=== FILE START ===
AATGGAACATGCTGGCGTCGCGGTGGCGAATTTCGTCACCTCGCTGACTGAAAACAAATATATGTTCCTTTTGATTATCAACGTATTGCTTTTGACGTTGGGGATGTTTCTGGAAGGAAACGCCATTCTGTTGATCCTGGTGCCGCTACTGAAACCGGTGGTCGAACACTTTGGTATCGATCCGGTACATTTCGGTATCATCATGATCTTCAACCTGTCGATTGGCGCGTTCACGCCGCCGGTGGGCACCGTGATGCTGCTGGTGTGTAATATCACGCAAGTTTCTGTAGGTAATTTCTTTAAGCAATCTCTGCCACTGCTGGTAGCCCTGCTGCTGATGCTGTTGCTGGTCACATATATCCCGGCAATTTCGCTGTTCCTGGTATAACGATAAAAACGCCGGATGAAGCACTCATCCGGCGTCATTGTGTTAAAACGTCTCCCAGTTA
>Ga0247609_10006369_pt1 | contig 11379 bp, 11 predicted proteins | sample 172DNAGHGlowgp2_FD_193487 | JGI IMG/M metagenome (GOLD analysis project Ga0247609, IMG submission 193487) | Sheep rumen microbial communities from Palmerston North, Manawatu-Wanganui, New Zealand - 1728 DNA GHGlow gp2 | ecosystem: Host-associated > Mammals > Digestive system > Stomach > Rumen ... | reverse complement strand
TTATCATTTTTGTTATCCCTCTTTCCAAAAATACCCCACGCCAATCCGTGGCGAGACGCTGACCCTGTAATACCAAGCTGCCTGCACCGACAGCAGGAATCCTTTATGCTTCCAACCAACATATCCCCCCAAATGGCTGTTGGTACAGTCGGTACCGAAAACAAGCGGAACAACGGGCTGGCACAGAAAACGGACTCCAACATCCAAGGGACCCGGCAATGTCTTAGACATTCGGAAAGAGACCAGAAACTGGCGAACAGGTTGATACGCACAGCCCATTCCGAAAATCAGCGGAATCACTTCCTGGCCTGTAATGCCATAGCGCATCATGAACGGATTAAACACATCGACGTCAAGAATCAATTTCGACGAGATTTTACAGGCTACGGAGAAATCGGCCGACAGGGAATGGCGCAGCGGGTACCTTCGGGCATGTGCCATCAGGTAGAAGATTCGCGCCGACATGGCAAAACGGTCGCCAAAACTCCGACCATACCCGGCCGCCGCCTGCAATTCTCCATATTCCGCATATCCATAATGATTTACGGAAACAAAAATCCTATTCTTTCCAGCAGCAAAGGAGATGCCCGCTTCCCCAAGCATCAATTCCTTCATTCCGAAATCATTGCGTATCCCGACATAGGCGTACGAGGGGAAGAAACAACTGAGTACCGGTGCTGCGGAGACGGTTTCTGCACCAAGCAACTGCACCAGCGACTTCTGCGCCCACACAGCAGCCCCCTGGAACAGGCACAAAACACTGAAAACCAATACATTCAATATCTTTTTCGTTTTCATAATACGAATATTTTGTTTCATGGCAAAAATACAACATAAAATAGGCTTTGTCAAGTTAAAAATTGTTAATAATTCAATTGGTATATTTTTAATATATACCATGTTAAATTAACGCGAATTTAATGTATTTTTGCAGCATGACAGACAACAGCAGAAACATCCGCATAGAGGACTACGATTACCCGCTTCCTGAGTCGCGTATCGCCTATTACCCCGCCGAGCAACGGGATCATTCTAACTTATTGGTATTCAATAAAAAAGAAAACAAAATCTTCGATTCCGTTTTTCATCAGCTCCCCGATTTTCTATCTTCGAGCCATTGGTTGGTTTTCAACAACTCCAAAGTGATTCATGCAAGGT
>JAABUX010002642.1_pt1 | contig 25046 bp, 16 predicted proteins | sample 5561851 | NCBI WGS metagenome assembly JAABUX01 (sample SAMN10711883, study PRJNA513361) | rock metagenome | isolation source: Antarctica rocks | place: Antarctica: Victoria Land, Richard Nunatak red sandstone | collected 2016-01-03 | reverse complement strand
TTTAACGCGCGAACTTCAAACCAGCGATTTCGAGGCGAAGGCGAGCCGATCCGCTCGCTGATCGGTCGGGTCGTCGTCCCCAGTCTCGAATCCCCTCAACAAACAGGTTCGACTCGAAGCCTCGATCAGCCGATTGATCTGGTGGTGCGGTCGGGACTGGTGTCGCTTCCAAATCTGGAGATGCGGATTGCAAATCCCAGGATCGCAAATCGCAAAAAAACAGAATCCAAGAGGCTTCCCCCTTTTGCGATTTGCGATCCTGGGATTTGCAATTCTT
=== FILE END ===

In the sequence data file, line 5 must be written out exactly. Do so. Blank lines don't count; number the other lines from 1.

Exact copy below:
TTTAACGCGCGAACTTCAAACCAGCGATTTCGAGGCGAAGGCGAGCCGATCCGCTCGCTGATCGGTCGGGTCGTCGTCCCCAGTCTCGAATCCCCTCAACAAACAGGTTCGACTCGAAGCCTCGATCAGCCGATTGATCTGGTGGTGCGGTCGGGACTGGTGTCGCTTCCAAATCTGGAGATGCGGATTGCAAATCCCAGGATCGCAAATCGCAAAAAAACAGAATCCAAGAGGCTTCCCCCTTTTGCGATTTGCGATCCTGGGATTTGCAATTCTT